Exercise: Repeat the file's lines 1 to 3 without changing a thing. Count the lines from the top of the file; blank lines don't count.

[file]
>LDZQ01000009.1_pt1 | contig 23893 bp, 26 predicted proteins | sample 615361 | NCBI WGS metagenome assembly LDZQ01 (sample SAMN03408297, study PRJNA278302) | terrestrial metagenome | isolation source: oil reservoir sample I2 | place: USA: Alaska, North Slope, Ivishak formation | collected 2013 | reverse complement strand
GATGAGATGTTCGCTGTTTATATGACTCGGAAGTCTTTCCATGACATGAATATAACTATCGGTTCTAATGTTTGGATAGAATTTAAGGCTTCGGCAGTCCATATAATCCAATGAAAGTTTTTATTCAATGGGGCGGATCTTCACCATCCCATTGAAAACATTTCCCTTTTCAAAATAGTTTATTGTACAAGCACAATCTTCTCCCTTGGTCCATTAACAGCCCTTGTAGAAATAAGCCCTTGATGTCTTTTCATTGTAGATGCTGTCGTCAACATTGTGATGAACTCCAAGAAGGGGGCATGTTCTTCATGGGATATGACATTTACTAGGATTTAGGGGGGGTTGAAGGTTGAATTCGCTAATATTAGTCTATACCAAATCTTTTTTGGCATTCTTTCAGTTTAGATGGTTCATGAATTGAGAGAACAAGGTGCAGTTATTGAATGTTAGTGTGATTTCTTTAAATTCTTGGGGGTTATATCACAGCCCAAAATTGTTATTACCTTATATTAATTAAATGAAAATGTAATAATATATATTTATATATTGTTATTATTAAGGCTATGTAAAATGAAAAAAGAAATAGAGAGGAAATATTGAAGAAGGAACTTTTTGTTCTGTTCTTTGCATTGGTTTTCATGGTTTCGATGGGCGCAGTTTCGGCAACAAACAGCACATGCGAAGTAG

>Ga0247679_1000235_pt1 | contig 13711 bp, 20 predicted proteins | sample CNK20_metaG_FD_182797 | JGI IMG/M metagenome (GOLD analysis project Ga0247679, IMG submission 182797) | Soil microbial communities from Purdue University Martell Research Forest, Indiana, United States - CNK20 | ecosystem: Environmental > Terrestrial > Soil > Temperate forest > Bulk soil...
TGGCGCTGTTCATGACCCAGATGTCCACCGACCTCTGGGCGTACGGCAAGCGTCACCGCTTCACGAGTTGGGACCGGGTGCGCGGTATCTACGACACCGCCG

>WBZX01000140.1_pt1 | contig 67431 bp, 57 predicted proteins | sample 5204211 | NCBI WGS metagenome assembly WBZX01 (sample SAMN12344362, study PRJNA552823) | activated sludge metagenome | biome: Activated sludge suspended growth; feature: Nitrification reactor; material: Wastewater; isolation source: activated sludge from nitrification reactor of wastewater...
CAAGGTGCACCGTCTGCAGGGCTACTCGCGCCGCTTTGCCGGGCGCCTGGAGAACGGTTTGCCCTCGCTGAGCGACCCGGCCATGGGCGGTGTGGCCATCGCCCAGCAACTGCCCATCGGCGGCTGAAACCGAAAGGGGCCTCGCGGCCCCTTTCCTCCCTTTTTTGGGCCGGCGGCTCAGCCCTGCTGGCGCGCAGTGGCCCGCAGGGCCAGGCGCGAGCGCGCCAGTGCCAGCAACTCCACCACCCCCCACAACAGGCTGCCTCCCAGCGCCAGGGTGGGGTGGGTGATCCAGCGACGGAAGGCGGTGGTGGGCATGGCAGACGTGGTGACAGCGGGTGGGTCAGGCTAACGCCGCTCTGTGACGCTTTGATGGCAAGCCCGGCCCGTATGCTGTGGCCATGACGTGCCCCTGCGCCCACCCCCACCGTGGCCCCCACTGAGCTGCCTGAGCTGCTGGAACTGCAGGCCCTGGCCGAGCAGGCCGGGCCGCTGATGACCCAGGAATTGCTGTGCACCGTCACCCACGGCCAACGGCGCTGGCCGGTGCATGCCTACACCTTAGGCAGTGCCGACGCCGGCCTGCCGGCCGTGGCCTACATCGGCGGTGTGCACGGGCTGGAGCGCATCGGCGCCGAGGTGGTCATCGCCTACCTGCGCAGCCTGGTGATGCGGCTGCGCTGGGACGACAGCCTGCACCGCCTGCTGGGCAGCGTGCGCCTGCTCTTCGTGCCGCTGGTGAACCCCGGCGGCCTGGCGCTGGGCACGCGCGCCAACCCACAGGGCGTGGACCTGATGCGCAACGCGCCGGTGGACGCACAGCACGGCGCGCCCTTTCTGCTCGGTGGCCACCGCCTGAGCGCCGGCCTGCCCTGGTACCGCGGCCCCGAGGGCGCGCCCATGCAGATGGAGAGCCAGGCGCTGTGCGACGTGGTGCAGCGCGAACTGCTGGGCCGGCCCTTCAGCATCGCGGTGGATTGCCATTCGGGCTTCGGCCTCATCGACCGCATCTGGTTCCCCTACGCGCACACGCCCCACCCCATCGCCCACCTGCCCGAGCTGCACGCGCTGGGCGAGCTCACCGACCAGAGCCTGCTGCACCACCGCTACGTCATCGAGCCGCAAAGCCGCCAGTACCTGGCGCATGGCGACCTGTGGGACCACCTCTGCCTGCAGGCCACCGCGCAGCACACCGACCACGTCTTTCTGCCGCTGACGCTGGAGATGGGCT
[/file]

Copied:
>LDZQ01000009.1_pt1 | contig 23893 bp, 26 predicted proteins | sample 615361 | NCBI WGS metagenome assembly LDZQ01 (sample SAMN03408297, study PRJNA278302) | terrestrial metagenome | isolation source: oil reservoir sample I2 | place: USA: Alaska, North Slope, Ivishak formation | collected 2013 | reverse complement strand
GATGAGATGTTCGCTGTTTATATGACTCGGAAGTCTTTCCATGACATGAATATAACTATCGGTTCTAATGTTTGGATAGAATTTAAGGCTTCGGCAGTCCATATAATCCAATGAAAGTTTTTATTCAATGGGGCGGATCTTCACCATCCCATTGAAAACATTTCCCTTTTCAAAATAGTTTATTGTACAAGCACAATCTTCTCCCTTGGTCCATTAACAGCCCTTGTAGAAATAAGCCCTTGATGTCTTTTCATTGTAGATGCTGTCGTCAACATTGTGATGAACTCCAAGAAGGGGGCATGTTCTTCATGGGATATGACATTTACTAGGATTTAGGGGGGGTTGAAGGTTGAATTCGCTAATATTAGTCTATACCAAATCTTTTTTGGCATTCTTTCAGTTTAGATGGTTCATGAATTGAGAGAACAAGGTGCAGTTATTGAATGTTAGTGTGATTTCTTTAAATTCTTGGGGGTTATATCACAGCCCAAAATTGTTATTACCTTATATTAATTAAATGAAAATGTAATAATATATATTTATATATTGTTATTATTAAGGCTATGTAAAATGAAAAAAGAAATAGAGAGGAAATATTGAAGAAGGAACTTTTTGTTCTGTTCTTTGCATTGGTTTTCATGGTTTCGATGGGCGCAGTTTCGGCAACAAACAGCACATGCGAAGTAG

>Ga0247679_1000235_pt1 | contig 13711 bp, 20 predicted proteins | sample CNK20_metaG_FD_182797 | JGI IMG/M metagenome (GOLD analysis project Ga0247679, IMG submission 182797) | Soil microbial communities from Purdue University Martell Research Forest, Indiana, United States - CNK20 | ecosystem: Environmental > Terrestrial > Soil > Temperate forest > Bulk soil...